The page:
… SDT issues unprecedented rebuke of SRA over Locke Lord case comments

Spooner: Highly unusual step

The Solicitors Disciplinary Tribunal (SDT) has made unprecedented public criticism of the Solicitors Regulation Authority over how it presented last week’s decision to fine US law firm Locke Lord a record £500,000.

The case involved the alleged involvement in dubious investment transactions of Jonathan Denton, a one-time partner, and his use of the firm to facilitate it.

In a statement, Andrew Spooner, who chaired the tribunal that heard the case, said: “I am taking the highly unusual step of explaining the background to our decision which has resulted in some erroneous coverage in the media which occurred before the publication of the tribunal’s judgment.

“For the public and the profession to have confidence in its regulators, it is essential that they act accurately and with integrity. This extends to comments/observations that they may wish to make in the media.

“Regrettably, it appears in this case that inaccurate and misleading quotations emanating from the SRA and/or one of its executive directors, David Middleton, have been made. None of these comments were seen or approved by the Solicitors Disciplinary Tribunal before their release. If this had been done, any inaccuracies could have been noted and corrected.”

Last Wednesday, the SRA held a media briefing about issues that had been before its most recent board meeting (now that such meetings are held behind closed doors).

As its notice of the Locke Lord ruling was due to be published at 2pm that day, Mr Middleton also briefed the three journalists present, including Legal Futures editor Neil Rose, on the case.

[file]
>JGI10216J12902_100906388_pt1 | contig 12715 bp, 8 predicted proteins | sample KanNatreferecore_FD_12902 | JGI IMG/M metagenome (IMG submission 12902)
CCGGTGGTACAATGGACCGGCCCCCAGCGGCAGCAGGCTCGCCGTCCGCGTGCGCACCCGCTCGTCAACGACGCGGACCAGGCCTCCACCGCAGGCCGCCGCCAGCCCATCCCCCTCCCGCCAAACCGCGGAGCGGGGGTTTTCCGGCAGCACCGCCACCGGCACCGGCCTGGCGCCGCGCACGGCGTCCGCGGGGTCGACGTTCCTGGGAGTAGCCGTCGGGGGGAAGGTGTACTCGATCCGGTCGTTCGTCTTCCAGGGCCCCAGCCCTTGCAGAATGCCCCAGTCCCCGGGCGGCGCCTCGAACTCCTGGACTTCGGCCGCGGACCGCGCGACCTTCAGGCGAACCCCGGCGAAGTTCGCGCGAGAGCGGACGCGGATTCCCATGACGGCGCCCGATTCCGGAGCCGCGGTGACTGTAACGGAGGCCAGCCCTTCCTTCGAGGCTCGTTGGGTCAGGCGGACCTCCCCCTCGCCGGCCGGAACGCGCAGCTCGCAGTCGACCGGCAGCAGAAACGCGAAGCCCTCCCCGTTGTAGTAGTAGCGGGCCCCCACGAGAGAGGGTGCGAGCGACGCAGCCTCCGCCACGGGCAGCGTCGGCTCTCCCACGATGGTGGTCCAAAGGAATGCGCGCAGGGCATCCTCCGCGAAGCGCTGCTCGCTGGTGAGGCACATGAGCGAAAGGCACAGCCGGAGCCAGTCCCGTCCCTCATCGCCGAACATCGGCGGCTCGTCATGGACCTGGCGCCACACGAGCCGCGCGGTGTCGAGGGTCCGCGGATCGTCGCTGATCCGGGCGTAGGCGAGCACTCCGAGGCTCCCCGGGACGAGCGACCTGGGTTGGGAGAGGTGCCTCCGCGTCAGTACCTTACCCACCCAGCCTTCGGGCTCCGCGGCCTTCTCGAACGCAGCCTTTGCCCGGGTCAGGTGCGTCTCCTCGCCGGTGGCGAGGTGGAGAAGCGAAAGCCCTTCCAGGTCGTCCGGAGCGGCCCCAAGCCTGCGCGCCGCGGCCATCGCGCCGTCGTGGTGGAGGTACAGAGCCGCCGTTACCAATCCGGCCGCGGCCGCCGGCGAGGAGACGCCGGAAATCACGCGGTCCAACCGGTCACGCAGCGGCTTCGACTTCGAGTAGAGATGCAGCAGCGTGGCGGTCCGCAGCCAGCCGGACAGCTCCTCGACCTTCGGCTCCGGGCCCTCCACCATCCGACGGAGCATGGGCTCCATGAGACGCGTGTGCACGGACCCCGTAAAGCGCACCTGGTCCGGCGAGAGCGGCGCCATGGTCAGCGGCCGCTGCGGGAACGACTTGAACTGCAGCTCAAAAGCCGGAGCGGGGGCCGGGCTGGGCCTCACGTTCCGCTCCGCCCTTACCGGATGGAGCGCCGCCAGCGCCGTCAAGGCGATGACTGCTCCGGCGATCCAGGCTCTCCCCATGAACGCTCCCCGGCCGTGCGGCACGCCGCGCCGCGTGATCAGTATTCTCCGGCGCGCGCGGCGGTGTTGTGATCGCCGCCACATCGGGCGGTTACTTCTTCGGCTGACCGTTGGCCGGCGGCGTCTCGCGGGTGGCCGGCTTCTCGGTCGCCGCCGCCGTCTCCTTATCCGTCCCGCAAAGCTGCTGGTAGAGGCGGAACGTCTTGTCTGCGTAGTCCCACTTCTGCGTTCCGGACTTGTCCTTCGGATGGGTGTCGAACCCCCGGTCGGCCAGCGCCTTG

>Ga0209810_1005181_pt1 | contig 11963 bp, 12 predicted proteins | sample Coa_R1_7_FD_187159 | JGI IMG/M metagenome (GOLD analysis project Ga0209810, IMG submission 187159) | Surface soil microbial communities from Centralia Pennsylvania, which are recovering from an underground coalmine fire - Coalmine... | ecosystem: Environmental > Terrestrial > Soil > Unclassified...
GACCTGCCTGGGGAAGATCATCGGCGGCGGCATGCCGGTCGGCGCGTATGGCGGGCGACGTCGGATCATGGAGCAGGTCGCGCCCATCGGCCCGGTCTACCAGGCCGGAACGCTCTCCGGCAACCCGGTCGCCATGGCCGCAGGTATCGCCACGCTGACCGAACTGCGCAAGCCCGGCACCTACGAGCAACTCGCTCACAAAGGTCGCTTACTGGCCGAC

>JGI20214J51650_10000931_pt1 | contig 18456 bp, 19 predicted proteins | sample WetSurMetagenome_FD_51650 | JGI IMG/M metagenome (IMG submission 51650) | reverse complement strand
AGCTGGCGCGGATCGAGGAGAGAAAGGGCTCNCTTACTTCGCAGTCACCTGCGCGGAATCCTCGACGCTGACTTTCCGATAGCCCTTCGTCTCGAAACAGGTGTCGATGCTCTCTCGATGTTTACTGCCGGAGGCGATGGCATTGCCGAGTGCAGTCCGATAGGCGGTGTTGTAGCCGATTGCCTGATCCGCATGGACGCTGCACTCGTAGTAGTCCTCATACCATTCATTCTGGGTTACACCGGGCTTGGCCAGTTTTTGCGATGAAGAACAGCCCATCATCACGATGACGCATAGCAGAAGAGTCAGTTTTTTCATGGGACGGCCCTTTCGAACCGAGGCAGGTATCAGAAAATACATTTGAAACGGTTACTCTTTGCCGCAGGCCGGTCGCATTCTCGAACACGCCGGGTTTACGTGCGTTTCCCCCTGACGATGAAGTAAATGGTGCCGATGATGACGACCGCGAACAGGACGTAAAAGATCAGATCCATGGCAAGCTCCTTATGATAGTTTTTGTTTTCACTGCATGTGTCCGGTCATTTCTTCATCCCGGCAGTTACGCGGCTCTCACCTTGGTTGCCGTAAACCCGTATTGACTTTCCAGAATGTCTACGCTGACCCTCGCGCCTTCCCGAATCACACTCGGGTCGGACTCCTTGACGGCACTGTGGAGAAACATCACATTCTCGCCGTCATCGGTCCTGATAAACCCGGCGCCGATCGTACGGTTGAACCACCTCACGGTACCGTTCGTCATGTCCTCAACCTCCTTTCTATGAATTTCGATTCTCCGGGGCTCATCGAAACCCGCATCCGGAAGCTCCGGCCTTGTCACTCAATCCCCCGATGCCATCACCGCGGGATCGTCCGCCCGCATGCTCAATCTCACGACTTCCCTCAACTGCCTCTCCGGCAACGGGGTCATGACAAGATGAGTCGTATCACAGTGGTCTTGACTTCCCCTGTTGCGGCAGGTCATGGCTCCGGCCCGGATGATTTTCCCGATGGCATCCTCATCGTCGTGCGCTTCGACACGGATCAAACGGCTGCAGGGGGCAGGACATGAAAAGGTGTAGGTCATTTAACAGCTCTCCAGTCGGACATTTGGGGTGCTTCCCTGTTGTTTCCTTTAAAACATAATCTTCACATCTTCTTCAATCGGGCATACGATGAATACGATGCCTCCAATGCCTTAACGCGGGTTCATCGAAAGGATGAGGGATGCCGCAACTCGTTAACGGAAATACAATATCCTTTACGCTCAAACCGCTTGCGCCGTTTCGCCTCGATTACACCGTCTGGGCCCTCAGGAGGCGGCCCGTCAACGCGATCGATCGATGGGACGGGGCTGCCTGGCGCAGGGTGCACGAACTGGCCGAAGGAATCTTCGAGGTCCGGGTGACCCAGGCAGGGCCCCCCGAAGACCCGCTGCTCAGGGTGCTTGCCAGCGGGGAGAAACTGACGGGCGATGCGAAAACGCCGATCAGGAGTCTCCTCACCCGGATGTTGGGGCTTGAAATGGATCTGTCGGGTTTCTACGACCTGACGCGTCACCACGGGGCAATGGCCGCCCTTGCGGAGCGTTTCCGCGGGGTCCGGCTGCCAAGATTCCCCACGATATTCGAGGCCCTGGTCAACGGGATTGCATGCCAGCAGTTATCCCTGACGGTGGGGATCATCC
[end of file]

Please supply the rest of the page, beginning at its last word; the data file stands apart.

He suggested that the tribunal’s decision was a sign that it was “waking up to the importance of deterrence” over dubious investment schemes.

However, Mr Spooner – a previous president of the SDT – revealed that the SRA and Locke Lord had originally agreed a fine of £250,000, but that the tribunal rejected it, saying the figure “did not reflect the seriousness of the matter”. Mr Middleton did not mention this in his briefing.

The tribunal indicated that it considered £500,000 to be appropriate and a couple of weeks later it approved a revised agreed outcome of that amount.

An SRA spokesman said: “When speaking to the media on specific cases, we are always careful not to discuss anything that was debated in a private session at tribunal. In this instance, the Tribunal subsequently published details of those private discussions. 

“We have regularly warned solicitors about the risks and seriousness of becoming involved in questionable investment schemes. We proposed a fine that would have been the joint highest ever imposed on a firm. In all agreed outcome cases, the final decision rests with the tribunal.”

Leave a Comment

By clicking Submit you consent to Legal Futures storing your personal data and confirm you have read our Privacy Policy and section 5 of our Terms & Conditions which deals with user-generated content. All comments will be moderated before posting.

Required fields are marked *
Email address will not be published.

This site uses Akismet to reduce spam. Learn how your comment data is processed.


The hot graphic design trends in the legal sector

As we recover from an unprecedented 19 months within our sector, marketing teams and clerks’ rooms are keener than ever to try out something new in the promotion of their businesses.

What challenges will the Bar face in the next five years?

As we look towards the end of 2021 and at how the Bar has adapted to the harsh realities of the pandemic, the question beckons as to what the future holds.

The rise of cyber-criminal threat for law firms since Covid-19

The global coronavirus pandemic, and the rise in people working from home, has unfortunately provoked a growth in cyber-crime. The UK government estimates that the cost of cyber-crime is £27bn per annum.

Loading animation